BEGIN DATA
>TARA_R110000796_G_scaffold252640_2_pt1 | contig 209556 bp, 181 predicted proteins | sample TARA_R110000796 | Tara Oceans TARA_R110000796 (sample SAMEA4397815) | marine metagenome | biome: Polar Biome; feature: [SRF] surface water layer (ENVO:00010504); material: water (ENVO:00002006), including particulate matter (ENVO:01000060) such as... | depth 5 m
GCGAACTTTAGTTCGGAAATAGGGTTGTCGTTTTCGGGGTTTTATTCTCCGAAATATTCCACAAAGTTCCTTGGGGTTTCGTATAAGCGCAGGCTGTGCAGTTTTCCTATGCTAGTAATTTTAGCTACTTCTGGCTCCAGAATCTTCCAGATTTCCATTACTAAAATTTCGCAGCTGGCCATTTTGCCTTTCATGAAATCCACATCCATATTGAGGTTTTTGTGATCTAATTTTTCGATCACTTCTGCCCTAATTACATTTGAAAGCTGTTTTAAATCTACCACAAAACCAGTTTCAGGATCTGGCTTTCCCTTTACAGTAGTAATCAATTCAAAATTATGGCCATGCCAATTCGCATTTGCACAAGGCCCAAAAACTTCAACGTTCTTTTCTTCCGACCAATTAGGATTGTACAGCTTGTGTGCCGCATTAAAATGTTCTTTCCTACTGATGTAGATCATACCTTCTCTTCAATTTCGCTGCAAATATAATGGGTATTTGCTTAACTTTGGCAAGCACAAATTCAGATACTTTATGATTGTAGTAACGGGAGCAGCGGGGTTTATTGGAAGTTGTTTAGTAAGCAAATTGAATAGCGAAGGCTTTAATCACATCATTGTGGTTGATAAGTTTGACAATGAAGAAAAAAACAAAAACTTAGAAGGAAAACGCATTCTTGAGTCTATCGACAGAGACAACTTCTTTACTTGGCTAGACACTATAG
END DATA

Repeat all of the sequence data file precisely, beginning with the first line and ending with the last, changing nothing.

>TARA_R110000796_G_scaffold252640_2_pt1 | contig 209556 bp, 181 predicted proteins | sample TARA_R110000796 | Tara Oceans TARA_R110000796 (sample SAMEA4397815) | marine metagenome | biome: Polar Biome; feature: [SRF] surface water layer (ENVO:00010504); material: water (ENVO:00002006), including particulate matter (ENVO:01000060) such as... | depth 5 m
GCGAACTTTAGTTCGGAAATAGGGTTGTCGTTTTCGGGGTTTTATTCTCCGAAATATTCCACAAAGTTCCTTGGGGTTTCGTATAAGCGCAGGCTGTGCAGTTTTCCTATGCTAGTAATTTTAGCTACTTCTGGCTCCAGAATCTTCCAGATTTCCATTACTAAAATTTCGCAGCTGGCCATTTTGCCTTTCATGAAATCCACATCCATATTGAGGTTTTTGTGATCTAATTTTTCGATCACTTCTGCCCTAATTACATTTGAAAGCTGTTTTAAATCTACCACAAAACCAGTTTCAGGATCTGGCTTTCCCTTTACAGTAGTAATCAATTCAAAATTATGGCCATGCCAATTCGCATTTGCACAAGGCCCAAAAACTTCAACGTTCTTTTCTTCCGACCAATTAGGATTGTACAGCTTGTGTGCCGCATTAAAATGTTCTTTCCTACTGATGTAGATCATACCTTCTCTTCAATTTCGCTGCAAATATAATGGGTATTTGCTTAACTTTGGCAAGCACAAATTCAGATACTTTATGATTGTAGTAACGGGAGCAGCGGGGTTTATTGGAAGTTGTTTAGTAAGCAAATTGAATAGCGAAGGCTTTAATCACATCATTGTGGTTGATAAGTTTGACAATGAAGAAAAAAACAAAAACTTAGAAGGAAAACGCATTCTTGAGTCTATCGACAGAGACAACTTCTTTACTTGGCTAGACACTATAG